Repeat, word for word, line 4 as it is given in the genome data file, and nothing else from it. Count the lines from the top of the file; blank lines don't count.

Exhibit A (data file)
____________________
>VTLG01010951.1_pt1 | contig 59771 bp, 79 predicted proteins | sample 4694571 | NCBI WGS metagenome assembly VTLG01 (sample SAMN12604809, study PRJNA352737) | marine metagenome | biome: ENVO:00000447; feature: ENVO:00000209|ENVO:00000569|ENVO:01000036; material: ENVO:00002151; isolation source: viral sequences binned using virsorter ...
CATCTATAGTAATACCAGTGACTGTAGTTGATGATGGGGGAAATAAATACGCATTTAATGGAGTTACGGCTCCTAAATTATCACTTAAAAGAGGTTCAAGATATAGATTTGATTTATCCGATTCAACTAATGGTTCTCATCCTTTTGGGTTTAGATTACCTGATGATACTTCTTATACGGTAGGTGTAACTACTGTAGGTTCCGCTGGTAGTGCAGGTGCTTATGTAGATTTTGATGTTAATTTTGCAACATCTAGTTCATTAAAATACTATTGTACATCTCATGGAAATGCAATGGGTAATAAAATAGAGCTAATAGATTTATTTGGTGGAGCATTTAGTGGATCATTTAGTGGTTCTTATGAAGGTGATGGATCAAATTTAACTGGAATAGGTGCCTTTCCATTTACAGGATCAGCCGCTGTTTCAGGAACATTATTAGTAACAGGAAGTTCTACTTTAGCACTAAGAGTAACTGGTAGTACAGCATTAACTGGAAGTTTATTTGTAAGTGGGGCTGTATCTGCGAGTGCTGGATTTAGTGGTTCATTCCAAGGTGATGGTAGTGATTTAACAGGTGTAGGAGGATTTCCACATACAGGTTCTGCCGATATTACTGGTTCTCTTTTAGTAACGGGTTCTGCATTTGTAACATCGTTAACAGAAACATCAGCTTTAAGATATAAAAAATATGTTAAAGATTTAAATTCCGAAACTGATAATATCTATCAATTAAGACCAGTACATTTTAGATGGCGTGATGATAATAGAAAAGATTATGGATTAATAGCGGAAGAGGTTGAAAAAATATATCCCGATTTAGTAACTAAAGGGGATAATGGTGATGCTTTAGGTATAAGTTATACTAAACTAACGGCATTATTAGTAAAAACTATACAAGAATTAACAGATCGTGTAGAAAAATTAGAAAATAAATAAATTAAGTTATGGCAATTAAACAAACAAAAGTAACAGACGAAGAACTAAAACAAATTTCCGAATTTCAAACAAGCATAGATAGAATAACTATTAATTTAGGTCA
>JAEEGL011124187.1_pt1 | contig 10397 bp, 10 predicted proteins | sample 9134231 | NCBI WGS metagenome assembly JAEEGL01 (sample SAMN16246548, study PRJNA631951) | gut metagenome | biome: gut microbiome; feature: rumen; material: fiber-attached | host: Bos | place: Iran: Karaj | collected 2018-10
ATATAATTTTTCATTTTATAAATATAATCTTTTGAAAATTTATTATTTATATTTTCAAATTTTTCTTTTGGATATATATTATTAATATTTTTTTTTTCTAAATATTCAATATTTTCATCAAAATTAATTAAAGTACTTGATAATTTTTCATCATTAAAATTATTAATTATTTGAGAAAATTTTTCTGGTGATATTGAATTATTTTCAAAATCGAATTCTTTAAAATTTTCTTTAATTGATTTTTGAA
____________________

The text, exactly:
ATATAATTTTTCATTTTATAAATATAATCTTTTGAAAATTTATTATTTATATTTTCAAATTTTTCTTTTGGATATATATTATTAATATTTTTTTTTTCTAAATATTCAATATTTTCATCAAAATTAATTAAAGTACTTGATAATTTTTCATCATTAAAATTATTAATTATTTGAGAAAATTTTTCTGGTGATATTGAATTATTTTCAAAATCGAATTCTTTAAAATTTTCTTTAATTGATTTTTGAA